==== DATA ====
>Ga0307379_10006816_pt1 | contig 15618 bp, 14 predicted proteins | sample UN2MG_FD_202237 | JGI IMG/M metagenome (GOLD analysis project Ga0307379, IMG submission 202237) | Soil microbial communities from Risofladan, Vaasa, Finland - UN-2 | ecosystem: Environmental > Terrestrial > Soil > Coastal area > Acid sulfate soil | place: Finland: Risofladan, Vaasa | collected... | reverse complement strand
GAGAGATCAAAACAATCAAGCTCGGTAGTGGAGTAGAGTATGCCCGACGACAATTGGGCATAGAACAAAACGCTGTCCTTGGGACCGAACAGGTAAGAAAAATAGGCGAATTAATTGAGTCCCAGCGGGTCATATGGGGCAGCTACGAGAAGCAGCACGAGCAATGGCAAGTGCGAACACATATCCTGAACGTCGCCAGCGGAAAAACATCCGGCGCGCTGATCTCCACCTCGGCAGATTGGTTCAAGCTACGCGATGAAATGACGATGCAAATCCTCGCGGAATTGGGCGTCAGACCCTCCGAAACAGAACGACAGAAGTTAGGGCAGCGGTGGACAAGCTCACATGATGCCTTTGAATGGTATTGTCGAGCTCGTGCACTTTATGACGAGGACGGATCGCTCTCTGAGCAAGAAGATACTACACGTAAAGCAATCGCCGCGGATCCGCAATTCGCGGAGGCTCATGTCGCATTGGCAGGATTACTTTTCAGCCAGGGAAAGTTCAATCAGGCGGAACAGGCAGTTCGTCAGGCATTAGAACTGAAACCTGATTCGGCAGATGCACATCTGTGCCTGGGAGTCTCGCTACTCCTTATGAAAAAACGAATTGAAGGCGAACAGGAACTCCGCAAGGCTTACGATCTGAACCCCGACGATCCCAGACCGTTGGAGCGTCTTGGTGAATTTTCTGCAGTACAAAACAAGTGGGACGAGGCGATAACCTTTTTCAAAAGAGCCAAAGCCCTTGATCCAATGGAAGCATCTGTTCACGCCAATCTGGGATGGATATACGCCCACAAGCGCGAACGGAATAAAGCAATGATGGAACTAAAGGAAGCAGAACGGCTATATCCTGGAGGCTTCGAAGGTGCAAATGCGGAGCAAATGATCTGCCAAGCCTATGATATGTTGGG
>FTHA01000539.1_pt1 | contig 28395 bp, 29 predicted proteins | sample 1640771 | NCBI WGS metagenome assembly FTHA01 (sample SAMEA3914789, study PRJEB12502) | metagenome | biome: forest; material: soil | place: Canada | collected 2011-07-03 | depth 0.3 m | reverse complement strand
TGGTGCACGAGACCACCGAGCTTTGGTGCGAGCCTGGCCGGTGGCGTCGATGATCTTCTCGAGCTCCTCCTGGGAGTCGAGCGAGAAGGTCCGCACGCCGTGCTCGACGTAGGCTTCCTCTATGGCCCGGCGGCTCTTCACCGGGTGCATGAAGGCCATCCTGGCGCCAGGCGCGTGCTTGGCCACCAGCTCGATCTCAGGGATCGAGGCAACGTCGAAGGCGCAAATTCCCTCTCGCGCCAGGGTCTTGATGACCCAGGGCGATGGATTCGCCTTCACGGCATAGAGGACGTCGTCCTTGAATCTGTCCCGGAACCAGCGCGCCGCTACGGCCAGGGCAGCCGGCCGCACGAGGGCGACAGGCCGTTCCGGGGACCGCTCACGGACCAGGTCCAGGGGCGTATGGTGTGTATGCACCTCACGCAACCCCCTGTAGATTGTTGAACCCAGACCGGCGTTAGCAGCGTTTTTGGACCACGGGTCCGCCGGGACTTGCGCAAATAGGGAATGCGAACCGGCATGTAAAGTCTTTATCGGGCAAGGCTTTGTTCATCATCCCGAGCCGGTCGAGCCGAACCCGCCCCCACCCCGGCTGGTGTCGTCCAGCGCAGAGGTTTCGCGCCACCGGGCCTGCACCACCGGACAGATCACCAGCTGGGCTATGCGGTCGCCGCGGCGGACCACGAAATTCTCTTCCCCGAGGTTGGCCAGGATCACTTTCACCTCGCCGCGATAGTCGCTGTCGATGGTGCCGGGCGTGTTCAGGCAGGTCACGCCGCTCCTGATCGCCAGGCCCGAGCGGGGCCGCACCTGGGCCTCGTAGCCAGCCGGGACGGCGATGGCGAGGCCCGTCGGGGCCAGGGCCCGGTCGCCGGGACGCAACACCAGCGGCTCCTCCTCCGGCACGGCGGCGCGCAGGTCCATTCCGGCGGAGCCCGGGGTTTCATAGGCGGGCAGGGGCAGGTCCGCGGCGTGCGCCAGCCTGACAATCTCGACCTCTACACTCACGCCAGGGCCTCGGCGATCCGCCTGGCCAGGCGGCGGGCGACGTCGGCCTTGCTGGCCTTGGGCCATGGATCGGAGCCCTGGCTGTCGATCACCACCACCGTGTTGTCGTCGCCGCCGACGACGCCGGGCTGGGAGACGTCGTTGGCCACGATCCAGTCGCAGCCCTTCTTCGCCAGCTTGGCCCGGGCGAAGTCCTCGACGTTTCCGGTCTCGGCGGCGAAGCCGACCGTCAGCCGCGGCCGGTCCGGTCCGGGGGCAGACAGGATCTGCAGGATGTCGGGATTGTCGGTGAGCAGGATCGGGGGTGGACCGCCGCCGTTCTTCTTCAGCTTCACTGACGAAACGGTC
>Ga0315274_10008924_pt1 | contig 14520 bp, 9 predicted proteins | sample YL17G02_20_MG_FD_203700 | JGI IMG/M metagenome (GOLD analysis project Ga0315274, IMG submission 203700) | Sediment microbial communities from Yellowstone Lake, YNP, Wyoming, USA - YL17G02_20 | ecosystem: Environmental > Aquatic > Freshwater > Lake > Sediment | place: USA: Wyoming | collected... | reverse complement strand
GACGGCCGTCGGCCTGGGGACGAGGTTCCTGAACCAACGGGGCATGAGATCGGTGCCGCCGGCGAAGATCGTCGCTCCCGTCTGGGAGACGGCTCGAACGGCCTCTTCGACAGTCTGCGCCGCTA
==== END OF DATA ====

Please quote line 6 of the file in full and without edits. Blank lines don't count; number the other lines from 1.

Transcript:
GACGGCCGTCGGCCTGGGGACGAGGTTCCTGAACCAACGGGGCATGAGATCGGTGCCGCCGGCGAAGATCGTCGCTCCCGTCTGGGAGACGGCTCGAACGGCCTCTTCGACAGTCTGCGCCGCTA